From the department of interesting timing.
This week we saw our first real market rattling in a while.
Commodities got absolutely hammered, and the renewed deflationary chill law to a series of violent up and down swings, resulting in the worst week in some time.
Also, US data is softening (and things aren’t hot in Europe or China either).
And yet. At least as of very recently, big money managers are bullish on historical levels.
The stock market isn’t the only thing that has set records this spring. Barron’s semiannual Big Money poll of professional investors also is setting a record — for bullishness, that is. In our latest survey, 74% of money managers identify themselves as bullish or very bullish about the prospects for U.S. stocks — an all-time high for Big Money, going back more than 20 years. What’s more, about a third of managers expect the Dow Jones industrials to scale the 16,000 level by the middle of next year, notwithstanding a dismal week of selling that left the blue-chip index at 14,547.51 on Friday.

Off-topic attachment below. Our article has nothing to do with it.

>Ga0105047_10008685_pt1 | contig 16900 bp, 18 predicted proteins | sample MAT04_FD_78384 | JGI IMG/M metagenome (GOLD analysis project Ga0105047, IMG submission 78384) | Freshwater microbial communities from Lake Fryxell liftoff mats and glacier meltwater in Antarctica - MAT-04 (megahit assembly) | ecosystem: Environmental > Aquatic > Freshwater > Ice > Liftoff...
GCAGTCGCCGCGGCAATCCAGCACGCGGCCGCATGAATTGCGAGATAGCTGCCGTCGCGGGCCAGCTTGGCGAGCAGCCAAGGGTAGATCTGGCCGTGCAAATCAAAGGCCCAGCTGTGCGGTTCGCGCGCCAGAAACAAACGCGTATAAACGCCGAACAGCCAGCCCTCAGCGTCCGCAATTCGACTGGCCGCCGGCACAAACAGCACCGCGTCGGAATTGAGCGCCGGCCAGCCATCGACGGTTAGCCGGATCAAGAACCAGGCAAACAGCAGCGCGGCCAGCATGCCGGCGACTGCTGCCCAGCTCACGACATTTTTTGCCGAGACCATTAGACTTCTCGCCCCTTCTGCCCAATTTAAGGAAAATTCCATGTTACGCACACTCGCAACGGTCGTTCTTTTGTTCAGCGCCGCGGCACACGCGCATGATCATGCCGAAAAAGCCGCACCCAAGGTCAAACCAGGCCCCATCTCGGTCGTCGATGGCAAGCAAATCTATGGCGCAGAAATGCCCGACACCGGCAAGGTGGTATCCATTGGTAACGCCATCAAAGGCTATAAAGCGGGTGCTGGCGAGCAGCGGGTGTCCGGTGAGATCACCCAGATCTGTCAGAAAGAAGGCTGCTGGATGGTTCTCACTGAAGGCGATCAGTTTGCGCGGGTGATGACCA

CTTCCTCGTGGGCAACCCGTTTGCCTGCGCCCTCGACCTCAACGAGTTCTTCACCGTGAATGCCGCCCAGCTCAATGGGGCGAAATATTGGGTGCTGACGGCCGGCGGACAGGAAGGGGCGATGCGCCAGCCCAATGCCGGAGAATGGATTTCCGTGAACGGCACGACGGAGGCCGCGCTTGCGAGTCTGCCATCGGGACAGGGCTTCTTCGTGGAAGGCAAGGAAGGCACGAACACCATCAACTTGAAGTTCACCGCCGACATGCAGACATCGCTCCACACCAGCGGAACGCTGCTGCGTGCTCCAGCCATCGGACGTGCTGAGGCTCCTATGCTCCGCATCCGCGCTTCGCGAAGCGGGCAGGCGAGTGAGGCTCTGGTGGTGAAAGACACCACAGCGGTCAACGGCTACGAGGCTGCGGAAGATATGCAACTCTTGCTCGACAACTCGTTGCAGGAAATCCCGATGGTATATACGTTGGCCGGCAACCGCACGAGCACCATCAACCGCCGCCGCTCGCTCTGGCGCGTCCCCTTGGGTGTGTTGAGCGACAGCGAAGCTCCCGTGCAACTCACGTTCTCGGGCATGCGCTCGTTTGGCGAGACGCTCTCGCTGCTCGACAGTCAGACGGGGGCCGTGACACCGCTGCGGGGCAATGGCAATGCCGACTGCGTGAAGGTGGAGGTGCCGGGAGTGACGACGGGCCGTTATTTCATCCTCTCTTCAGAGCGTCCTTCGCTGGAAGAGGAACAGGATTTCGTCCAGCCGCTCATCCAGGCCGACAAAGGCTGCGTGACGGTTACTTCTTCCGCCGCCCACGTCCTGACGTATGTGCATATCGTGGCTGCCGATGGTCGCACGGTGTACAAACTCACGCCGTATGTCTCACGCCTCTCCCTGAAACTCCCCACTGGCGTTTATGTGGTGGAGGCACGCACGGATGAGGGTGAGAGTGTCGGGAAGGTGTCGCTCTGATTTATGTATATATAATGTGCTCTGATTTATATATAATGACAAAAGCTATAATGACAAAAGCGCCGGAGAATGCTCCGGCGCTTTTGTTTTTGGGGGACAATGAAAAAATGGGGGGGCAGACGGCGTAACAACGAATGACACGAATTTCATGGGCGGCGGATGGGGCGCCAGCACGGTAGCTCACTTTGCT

This fits with conversations we’ve had in recent weeks. This past week aside, there’s been a view that you had to own US equities, and that US growth was the only real game in town with everyone else flagging.